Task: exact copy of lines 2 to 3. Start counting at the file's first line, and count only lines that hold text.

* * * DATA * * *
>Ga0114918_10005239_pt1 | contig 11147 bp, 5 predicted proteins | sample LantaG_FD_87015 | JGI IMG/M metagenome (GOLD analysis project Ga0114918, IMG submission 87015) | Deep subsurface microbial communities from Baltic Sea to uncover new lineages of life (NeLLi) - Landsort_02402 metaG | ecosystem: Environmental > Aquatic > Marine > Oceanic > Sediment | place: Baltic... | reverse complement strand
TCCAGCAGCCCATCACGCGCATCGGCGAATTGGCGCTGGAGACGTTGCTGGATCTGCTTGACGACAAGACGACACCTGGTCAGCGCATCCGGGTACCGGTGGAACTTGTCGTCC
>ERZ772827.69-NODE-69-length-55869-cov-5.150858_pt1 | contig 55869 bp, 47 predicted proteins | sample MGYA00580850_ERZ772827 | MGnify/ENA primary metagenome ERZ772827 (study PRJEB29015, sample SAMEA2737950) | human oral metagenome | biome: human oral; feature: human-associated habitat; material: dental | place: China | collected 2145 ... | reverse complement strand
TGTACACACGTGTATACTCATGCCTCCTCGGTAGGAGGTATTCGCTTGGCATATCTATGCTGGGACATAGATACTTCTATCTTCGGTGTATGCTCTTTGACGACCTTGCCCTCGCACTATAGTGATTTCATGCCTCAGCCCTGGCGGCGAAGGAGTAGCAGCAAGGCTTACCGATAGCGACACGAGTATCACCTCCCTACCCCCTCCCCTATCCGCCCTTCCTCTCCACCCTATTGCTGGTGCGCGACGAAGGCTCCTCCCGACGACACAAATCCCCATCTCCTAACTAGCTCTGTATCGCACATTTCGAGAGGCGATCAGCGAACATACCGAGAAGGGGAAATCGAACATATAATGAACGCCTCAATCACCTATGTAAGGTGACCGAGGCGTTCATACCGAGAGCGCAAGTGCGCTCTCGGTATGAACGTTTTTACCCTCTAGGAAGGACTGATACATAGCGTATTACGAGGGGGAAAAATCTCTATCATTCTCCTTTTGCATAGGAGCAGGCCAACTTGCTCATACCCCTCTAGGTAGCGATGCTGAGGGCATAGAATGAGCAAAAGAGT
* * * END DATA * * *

TCCAGCAGCCCATCACGCGCATCGGCGAATTGGCGCTGGAGACGTTGCTGGATCTGCTTGACGACAAGACGACACCTGGTCAGCGCATCCGGGTACCGGTGGAACTTGTCGTCC
>ERZ772827.69-NODE-69-length-55869-cov-5.150858_pt1 | contig 55869 bp, 47 predicted proteins | sample MGYA00580850_ERZ772827 | MGnify/ENA primary metagenome ERZ772827 (study PRJEB29015, sample SAMEA2737950) | human oral metagenome | biome: human oral; feature: human-associated habitat; material: dental | place: China | collected 2145 ... | reverse complement strand